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Governance Standard 1 requires charities to demonstrate that they:

  • were set up as a not-for-profit with a charitable purpose, and
  • run as a not-for-profit and work towards that charitable purpose.

It also requires charities to demonstrate that they can provide information to the public about their charitable purpose.

Purpose of this standard

To be registered with the ACNC, all charities must be not-for-profit and have a charitable purpose.

This standard requires charities to remain not-for-profit and to work towards this purpose, which provides reassurance to the public that the charity has good reasons to be entitled to the tax concessions and other benefits it receives.

Ways to meet this standard

Common steps your charity can take to meet Governance Standard 1 are to:

  • include charitable purpose and not-for-profit clauses in your governing document (such as your charity’s constitution, rules or trust deed)
  • upload the governing document with these clauses in the ACNC Charity Portal, so it appears on the public ACNC Charity Register
  • run your organisation as a charity (by following its purpose and being a not-for-profit), and
  • provide information about your charity's purpose and how it meets it on a website or through social media.

Demonstrating your charity is not-for-profit and has charitable purposes

Charities can meet this part of the standard by including their charitable purpose and a rule requiring them to operate as a not-for-profit in their governing document.

Most registered charities will already have a governing document that includes clauses or rules relating to charitable purpose or not-for-profit nature. The ACNC usually requires this as part of the registration process. Once registered, the governing document will automatically be published on the ACNC Register.

However, having a governing document is just one way of meeting this part of this standard. Your charity does not have to use a formal document, or even something in writing to demonstrate its purposes and not-for-profit character, if this is reasonable for your situation.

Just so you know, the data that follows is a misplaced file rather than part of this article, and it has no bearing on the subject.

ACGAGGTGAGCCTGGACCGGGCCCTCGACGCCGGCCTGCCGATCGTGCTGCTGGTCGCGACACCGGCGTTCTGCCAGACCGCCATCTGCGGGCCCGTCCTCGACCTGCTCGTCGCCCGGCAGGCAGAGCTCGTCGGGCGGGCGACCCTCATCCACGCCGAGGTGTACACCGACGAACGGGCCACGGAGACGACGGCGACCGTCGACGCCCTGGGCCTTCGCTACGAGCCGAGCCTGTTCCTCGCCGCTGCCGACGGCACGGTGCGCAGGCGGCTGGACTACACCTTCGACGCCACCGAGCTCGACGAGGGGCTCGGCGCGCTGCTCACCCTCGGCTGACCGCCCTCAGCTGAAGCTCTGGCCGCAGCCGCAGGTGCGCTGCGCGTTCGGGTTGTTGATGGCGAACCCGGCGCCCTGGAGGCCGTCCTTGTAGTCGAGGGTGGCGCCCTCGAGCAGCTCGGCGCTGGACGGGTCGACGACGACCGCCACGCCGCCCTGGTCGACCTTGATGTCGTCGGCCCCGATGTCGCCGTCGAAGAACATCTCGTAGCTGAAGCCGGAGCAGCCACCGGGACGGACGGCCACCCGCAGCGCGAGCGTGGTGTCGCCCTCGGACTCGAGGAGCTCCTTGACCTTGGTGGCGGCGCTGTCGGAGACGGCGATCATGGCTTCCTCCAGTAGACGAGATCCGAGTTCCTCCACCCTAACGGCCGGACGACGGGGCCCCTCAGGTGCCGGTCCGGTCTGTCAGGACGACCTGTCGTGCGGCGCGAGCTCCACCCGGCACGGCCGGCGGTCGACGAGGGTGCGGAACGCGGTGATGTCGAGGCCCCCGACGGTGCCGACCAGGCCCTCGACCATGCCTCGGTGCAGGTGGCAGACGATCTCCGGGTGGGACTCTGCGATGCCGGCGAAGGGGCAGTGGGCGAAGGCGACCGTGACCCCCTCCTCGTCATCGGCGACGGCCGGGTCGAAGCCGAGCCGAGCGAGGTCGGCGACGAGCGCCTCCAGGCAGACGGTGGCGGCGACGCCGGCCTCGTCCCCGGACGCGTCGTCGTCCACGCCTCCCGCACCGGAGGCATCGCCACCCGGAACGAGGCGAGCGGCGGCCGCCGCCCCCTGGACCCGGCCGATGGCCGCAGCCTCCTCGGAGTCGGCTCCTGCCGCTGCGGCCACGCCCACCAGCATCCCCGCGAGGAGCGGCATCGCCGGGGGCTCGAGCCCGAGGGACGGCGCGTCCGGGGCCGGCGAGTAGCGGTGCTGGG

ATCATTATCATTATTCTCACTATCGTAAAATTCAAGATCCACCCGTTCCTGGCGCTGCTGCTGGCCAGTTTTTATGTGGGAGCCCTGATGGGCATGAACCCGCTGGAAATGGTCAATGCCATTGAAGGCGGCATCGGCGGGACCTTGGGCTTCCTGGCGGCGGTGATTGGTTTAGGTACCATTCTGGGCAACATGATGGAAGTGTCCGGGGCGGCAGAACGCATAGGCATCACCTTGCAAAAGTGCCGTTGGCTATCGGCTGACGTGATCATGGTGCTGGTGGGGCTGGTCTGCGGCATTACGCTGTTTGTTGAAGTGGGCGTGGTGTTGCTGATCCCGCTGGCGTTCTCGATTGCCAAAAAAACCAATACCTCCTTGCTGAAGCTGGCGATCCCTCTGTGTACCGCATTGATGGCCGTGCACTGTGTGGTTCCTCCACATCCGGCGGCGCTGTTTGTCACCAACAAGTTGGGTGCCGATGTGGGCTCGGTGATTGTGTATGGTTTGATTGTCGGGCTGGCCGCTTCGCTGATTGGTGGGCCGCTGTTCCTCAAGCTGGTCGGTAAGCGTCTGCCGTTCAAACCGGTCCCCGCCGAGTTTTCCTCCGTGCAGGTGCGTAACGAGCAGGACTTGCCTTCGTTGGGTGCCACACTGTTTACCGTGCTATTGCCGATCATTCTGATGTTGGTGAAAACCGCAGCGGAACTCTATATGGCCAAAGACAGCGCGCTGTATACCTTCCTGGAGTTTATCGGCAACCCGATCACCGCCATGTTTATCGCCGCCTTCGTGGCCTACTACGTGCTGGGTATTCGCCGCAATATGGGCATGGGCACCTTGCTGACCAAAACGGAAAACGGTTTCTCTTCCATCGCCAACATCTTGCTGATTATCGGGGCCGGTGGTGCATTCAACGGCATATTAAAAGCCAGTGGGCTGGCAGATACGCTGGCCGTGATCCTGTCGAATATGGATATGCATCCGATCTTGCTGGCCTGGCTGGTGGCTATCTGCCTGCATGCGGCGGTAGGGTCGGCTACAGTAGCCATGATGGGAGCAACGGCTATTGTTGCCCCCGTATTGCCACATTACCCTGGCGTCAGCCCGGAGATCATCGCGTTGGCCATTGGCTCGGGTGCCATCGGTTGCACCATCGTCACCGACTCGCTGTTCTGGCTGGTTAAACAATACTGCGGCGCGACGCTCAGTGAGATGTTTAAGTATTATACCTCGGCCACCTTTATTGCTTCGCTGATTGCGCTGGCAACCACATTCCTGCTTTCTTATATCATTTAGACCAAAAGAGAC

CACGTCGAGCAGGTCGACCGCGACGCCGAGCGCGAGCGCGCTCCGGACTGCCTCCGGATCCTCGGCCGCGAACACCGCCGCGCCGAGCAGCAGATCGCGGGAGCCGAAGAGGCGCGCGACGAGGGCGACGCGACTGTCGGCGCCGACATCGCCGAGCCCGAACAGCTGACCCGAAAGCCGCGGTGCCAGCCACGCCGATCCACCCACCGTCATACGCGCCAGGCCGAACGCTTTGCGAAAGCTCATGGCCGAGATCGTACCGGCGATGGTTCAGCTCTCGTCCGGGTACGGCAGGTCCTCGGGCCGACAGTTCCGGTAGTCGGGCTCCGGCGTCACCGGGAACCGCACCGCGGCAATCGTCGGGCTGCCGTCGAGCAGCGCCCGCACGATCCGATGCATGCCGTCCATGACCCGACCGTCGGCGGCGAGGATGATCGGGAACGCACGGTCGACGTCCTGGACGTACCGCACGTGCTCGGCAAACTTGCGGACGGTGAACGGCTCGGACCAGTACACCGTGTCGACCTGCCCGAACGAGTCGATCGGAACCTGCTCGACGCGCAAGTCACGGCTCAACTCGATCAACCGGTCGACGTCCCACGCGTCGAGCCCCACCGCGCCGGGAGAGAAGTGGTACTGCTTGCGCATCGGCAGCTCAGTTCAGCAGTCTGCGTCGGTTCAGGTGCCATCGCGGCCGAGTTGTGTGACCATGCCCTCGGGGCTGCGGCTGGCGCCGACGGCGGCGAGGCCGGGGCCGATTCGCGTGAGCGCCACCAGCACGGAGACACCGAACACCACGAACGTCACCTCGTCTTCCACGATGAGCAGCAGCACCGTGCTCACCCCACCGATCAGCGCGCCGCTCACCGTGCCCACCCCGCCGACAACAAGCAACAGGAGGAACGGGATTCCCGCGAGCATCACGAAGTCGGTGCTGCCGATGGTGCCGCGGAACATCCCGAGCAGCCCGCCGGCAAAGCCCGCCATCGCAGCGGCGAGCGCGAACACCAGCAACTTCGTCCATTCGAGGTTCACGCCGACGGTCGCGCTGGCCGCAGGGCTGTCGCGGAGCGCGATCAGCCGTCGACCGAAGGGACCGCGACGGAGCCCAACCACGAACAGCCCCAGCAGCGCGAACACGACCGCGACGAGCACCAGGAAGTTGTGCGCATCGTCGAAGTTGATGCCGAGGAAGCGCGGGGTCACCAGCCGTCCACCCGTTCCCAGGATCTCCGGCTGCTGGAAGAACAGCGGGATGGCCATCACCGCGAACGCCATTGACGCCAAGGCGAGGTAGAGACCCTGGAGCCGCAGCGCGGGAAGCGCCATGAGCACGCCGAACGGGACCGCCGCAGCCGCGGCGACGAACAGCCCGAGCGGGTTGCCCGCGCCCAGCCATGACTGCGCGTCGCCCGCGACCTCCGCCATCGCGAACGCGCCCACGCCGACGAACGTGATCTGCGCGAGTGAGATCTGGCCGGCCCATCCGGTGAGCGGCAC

For example, a small charity might save a copy of an email of an agreement between members on the charity’s purpose. Or, your charity’s mission statement may clearly outline its charitable purpose.

Operating as a not-for-profit and for its charitable purpose

A charity must run as a not-for-profit and work towards the charitable purpose it was established to achieve in order to meet this part of the standard.

A not-for-profit is an organisation that does not operate for the profit, personal gain or other benefit of particular people. This can include people such as its members, the people who run it (its Responsible People) or their friends or relatives. Charities must be not-for-profit both while they are operating and if they close down.

There are some practical steps you can take to help your charity meet this part of the standard. For example, set up processes that protect and control what happens to your charity’s donations or any profits it makes, so that these are only used for its charitable purpose. This includes having rules about who has access to money, and who decides how it is used.

Making information about your purposes available to the public

A charity can generally meet this standard if a copy of your charity’s governing document contains clauses about its charitable purpose and it appears on the ACNC Register.

There are also other ways to meet this standard, provided these steps are reasonable for your type of charity. For example, you could:

  • explain what your charity does on its website, through social media or an annual report (particularly if it is a larger charity)
  • if your charity does not have a website or social media presence, provide the information on request by phone, email or in writing
  • display your charity’s purpose in writing at its office.

Examples

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